A creature described as the “loneliest duck in the world” has appeared on the remote Pacific island of Niue, a tiny nation with a population of 1,600 that – until now – had no ducks. The mallard, nicknamed “Trevor” after Trevor Mallard, a New Zealand MP, startled locals after arriving on the island earlier this year, though its origins remain a mystery. Niue, a coral atoll which is self-governing in free association with New Zealand, has no wetlands or ponds, so the duck lives in a puddle. The local fire service regularly adds water to the puddle. "Everybody knows about the duck," Randall Haines, a local resident, told ABC News. "We drive into town every few days and you can't help yourself, you just sort of look over and see if it's still in the puddle, and it is. It seems quite happy, although it doesn't have many friends." Niue spans just 100 square miles and is one of the smallest countries in the world, and is a … [Read more...] about Lonely mallard duck called Trevor turns up on remote Pacific atoll
What is the Pacific Islands Forum? Of all the meetings on the world’s crowded diplomatic calendar, this is the one where the colourful shirts are most appropriate. The Pacific Islands Forum is a regional intergovernmental organisation, and is held every year between the leaders of 18 countries from across the Pacific. The smallest member country is Niue, population 1,600, and the largest is Australia at more than 25 million people. Established in 1971 “to work in support of member governments, to enhance the economic and social wellbeing of the people of the South Pacific”, the PIF also attracts observers, such as the UN and World Bank, and dialogue partners, including China, India, the US and UK. The PIF gives Pacific island countries a united voice on the global stage, and a greater say in advocating for their own futures. The theme for the Nauru meeting is “Building a strong pacific: our people, our islands, our will”. And the Pacific Islands Forum is … [Read more...] about Pacific Islands Forum: what is it and why have some media been banned?
SPOKANE, Wash.—On a recent morning in this city bred on the great outdoors, the halls of Mt. Spokane High School were filled with some 600 football players throwing spirals, cross-country runners doing laps, and marching band members twirling batons. The air outside was too smoky to breathe. The Pacific Northwest, sandwiched between Canada’s... … [Read more...] about How Air in the Pacific Northwest Became Dirtier Than Beijing’s
Bringing in workers from the Pacific Islands through the Recognised Seasonal Employer (RSE) scheme has meant Central Otago's horticulture employers have been able to grow their businesses. New Zealand Immigration's latest RSE employer survey figures show nationally, nearly 90% of employers on the scheme have been able to each employ, on average, five additional permanent workers and 20 seasonal workers. About 11,100 workers were brought in from the Pacific Islands in 2017 by more than 150 RSE employers, compared to 5000 workers when the scheme was first established in 2007. RSE national manager Matt Hoskin told Southern Rural Life because employers were able to access the additional workers, which would lead to high productivity, they were able to make positive decisions about planting more trees or vines, and growing their operations. RSE workers are employed during peak times in the sector and are an important part of of the overall workforce. ''One key thing was almost all employers … [Read more...] about Pacific workers boost productivity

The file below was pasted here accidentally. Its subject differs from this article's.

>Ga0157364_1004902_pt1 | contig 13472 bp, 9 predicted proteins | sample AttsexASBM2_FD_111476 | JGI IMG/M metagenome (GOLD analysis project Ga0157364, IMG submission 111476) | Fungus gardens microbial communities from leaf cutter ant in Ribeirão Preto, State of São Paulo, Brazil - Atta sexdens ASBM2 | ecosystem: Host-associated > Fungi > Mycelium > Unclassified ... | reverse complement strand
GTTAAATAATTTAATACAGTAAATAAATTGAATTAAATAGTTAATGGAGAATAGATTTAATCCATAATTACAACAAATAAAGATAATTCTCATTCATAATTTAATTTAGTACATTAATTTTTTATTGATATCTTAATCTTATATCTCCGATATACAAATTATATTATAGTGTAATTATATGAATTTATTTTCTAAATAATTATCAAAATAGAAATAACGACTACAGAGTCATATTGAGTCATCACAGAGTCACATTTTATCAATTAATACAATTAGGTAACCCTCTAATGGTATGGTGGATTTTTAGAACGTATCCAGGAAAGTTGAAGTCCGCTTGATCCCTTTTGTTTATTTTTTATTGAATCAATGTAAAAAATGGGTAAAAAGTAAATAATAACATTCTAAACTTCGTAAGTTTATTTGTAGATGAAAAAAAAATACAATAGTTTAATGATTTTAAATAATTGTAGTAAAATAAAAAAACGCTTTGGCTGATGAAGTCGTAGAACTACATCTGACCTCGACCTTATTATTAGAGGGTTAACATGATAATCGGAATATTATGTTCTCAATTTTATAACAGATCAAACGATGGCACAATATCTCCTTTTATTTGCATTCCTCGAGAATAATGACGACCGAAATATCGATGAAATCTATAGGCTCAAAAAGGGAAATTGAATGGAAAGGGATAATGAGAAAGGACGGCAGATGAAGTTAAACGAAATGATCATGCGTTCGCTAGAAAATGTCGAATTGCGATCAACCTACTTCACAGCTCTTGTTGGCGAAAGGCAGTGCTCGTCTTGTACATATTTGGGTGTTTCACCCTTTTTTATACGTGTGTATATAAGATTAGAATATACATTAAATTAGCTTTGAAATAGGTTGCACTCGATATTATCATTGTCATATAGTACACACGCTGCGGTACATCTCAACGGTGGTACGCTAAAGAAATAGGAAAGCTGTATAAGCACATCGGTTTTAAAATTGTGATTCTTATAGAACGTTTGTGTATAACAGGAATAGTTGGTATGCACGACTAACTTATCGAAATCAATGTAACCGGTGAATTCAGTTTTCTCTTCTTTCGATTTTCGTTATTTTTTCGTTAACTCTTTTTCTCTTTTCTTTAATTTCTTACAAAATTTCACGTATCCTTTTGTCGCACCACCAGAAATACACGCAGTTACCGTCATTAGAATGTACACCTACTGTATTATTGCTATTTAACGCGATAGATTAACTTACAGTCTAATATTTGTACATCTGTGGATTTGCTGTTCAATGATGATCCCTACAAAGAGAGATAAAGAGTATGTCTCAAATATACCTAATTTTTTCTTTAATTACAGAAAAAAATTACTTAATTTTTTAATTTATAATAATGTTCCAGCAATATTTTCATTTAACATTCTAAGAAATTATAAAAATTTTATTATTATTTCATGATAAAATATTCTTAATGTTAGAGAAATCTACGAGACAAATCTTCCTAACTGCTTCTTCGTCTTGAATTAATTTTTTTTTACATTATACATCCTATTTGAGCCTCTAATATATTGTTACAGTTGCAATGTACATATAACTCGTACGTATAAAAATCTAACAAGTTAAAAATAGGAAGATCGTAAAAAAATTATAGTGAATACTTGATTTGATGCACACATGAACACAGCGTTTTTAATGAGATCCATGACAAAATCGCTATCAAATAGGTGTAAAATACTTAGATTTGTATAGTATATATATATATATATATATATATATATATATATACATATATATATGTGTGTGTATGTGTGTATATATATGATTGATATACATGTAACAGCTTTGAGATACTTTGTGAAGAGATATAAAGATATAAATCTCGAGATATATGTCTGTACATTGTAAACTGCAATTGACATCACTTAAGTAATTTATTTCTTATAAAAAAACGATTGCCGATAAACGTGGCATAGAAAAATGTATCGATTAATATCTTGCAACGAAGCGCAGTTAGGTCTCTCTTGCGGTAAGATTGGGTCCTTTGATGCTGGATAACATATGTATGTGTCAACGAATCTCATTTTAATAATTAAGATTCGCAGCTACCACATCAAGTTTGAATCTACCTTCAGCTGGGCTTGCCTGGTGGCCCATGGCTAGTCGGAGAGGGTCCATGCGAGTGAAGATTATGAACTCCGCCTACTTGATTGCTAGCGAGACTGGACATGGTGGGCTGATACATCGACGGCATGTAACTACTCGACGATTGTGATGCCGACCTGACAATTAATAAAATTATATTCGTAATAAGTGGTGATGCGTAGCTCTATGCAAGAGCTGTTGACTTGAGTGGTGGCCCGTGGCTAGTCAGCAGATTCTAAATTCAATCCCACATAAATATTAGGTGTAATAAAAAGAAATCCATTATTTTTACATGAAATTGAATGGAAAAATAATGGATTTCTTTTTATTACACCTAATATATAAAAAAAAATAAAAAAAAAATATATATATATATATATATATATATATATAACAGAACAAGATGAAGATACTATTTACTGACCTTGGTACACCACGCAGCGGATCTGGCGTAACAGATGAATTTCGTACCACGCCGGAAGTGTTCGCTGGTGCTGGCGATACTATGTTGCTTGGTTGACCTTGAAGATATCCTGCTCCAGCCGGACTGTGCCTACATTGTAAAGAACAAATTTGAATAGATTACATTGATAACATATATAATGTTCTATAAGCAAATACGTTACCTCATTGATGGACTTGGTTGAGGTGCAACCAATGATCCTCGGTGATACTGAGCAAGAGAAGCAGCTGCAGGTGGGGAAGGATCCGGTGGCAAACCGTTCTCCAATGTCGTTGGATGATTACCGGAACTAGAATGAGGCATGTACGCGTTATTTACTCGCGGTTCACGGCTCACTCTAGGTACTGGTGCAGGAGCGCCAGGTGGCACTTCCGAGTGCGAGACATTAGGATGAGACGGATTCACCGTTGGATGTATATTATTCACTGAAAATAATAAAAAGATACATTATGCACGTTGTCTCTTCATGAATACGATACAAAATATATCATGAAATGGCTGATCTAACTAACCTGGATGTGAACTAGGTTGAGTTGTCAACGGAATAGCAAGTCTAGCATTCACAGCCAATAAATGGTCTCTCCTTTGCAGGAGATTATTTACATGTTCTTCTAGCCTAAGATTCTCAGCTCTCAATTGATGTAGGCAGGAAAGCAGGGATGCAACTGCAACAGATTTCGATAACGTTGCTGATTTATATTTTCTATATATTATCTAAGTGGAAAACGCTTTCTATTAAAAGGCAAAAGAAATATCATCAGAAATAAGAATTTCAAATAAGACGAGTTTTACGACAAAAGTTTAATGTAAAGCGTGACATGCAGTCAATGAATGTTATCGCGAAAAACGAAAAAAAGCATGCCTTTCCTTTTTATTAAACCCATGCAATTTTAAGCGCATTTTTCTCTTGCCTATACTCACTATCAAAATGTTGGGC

The controversy of the Trans Mountain pipeline expansion projects has so far focused more on the implications of the project’s delay for Albertan crude oil producers. Yet, the developments around the pipeline also have reverberations for the US refining industry and more specifically that part of it, which operates in the Pacific Northwest, a region without the luxury of many and different sources of crude to turn into fuel and other products for the local industries and households. Read more Canadian crude and crude from Alaska have been the traditional feedstock for Pacific Northwest refineries. Now that production is growing and so are refining rates, local operators are buying oil from Russia, which, in the political context between the US and Canada, and Russia, makes for an interesting ironic twist. Yet these are the realities of life, as Stewart Muir, executive director of Canadian think tank Resource Works, writes in a recent story. If you can’t get a … [Read more...] about Market logic trumps politics: US Pacific Northwest dependent on Russian oil imports amid shortage